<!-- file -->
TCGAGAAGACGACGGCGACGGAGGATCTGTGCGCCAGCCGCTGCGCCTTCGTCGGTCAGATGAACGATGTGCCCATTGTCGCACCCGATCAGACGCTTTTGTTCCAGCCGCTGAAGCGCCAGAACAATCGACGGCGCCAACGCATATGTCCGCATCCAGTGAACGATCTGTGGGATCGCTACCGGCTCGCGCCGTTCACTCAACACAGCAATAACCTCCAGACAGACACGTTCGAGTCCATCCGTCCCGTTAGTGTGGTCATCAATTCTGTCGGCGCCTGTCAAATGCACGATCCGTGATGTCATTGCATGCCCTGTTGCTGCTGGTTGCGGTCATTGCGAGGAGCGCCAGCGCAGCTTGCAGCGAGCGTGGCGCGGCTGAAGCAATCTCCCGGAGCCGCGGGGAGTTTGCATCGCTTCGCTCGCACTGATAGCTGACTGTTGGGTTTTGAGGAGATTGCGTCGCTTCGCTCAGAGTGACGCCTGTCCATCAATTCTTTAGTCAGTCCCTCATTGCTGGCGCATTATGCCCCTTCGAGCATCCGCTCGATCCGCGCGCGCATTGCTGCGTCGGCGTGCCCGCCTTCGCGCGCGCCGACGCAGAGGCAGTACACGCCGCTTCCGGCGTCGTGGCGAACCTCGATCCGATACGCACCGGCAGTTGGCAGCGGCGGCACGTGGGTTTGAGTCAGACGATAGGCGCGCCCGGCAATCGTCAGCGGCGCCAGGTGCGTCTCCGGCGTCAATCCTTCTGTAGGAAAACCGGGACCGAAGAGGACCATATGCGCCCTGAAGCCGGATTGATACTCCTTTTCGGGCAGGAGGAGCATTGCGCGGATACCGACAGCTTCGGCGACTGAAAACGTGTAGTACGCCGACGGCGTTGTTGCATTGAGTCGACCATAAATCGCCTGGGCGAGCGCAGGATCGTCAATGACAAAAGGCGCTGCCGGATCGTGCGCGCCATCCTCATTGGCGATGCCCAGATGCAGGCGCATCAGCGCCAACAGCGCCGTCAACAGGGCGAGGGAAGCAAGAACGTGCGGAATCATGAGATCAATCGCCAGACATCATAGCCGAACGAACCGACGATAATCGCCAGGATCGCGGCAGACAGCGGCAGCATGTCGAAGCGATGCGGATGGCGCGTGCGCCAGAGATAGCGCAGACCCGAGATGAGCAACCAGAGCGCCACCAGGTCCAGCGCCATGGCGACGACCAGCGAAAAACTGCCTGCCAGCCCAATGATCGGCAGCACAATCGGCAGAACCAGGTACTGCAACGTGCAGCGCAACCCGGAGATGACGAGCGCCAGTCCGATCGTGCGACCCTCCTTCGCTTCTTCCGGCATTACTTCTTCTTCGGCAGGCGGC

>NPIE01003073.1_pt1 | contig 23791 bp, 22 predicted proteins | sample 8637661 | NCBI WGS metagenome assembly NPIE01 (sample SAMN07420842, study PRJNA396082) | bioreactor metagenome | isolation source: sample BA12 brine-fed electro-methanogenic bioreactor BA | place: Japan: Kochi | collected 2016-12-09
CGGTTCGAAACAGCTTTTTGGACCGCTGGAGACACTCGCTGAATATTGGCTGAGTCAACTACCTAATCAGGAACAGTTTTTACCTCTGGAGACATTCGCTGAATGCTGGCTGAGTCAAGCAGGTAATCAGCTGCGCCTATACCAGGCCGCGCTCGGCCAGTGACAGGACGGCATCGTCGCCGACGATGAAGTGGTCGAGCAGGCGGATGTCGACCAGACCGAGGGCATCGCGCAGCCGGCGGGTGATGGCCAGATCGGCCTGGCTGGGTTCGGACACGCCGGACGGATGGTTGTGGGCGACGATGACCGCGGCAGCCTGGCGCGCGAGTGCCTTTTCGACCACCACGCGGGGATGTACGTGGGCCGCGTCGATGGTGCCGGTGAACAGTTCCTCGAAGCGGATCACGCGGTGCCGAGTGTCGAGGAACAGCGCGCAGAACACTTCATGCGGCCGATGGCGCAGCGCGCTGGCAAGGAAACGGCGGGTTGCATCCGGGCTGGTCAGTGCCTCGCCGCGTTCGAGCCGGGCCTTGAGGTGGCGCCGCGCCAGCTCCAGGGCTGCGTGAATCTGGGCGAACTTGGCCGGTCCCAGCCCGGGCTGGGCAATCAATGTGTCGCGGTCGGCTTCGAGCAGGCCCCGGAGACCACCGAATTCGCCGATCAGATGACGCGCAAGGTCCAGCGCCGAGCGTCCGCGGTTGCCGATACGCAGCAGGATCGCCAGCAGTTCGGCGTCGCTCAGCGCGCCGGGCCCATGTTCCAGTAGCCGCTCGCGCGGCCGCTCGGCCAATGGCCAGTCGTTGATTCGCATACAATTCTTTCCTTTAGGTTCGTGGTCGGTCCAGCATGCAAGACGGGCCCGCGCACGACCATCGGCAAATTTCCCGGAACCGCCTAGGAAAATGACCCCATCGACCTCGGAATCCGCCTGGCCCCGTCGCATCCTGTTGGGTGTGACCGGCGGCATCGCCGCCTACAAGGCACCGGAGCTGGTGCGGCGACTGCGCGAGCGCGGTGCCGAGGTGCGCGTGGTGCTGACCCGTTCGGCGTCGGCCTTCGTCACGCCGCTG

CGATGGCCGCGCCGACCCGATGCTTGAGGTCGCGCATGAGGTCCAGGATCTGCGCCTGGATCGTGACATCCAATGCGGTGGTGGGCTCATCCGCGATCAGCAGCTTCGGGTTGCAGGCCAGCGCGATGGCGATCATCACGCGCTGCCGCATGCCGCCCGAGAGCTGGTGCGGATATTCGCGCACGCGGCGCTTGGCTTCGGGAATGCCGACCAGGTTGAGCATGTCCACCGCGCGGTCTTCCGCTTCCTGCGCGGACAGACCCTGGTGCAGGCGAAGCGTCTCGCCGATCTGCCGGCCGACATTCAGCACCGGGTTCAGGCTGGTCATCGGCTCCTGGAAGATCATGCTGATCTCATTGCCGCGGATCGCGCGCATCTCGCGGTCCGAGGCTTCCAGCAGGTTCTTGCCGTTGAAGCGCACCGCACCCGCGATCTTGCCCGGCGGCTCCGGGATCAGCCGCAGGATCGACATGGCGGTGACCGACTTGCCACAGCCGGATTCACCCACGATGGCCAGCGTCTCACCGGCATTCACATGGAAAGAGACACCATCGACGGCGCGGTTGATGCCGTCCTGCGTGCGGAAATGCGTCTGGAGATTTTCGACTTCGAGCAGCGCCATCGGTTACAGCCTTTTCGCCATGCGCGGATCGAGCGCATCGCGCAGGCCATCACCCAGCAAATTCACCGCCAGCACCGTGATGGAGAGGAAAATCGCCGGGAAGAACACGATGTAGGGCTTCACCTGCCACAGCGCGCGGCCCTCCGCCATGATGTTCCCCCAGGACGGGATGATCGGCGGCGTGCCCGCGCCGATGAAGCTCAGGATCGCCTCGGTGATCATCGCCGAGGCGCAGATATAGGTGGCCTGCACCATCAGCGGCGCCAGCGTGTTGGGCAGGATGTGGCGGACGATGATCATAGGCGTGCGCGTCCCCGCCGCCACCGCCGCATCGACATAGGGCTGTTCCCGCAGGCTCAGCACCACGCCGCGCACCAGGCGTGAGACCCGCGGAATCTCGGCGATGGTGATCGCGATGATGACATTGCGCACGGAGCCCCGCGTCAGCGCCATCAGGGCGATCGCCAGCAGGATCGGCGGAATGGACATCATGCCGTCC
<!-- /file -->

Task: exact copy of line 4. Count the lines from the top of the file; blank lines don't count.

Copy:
CGATGGCCGCGCCGACCCGATGCTTGAGGTCGCGCATGAGGTCCAGGATCTGCGCCTGGATCGTGACATCCAATGCGGTGGTGGGCTCATCCGCGATCAGCAGCTTCGGGTTGCAGGCCAGCGCGATGGCGATCATCACGCGCTGCCGCATGCCGCCCGAGAGCTGGTGCGGATATTCGCGCACGCGGCGCTTGGCTTCGGGAATGCCGACCAGGTTGAGCATGTCCACCGCGCGGTCTTCCGCTTCCTGCGCGGACAGACCCTGGTGCAGGCGAAGCGTCTCGCCGATCTGCCGGCCGACATTCAGCACCGGGTTCAGGCTGGTCATCGGCTCCTGGAAGATCATGCTGATCTCATTGCCGCGGATCGCGCGCATCTCGCGGTCCGAGGCTTCCAGCAGGTTCTTGCCGTTGAAGCGCACCGCACCCGCGATCTTGCCCGGCGGCTCCGGGATCAGCCGCAGGATCGACATGGCGGTGACCGACTTGCCACAGCCGGATTCACCCACGATGGCCAGCGTCTCACCGGCATTCACATGGAAAGAGACACCATCGACGGCGCGGTTGATGCCGTCCTGCGTGCGGAAATGCGTCTGGAGATTTTCGACTTCGAGCAGCGCCATCGGTTACAGCCTTTTCGCCATGCGCGGATCGAGCGCATCGCGCAGGCCATCACCCAGCAAATTCACCGCCAGCACCGTGATGGAGAGGAAAATCGCCGGGAAGAACACGATGTAGGGCTTCACCTGCCACAGCGCGCGGCCCTCCGCCATGATGTTCCCCCAGGACGGGATGATCGGCGGCGTGCCCGCGCCGATGAAGCTCAGGATCGCCTCGGTGATCATCGCCGAGGCGCAGATATAGGTGGCCTGCACCATCAGCGGCGCCAGCGTGTTGGGCAGGATGTGGCGGACGATGATCATAGGCGTGCGCGTCCCCGCCGCCACCGCCGCATCGACATAGGGCTGTTCCCGCAGGCTCAGCACCACGCCGCGCACCAGGCGTGAGACCCGCGGAATCTCGGCGATGGTGATCGCGATGATGACATTGCGCACGGAGCCCCGCGTCAGCGCCATCAGGGCGATCGCCAGCAGGATCGGCGGAATGGACATCATGCCGTCC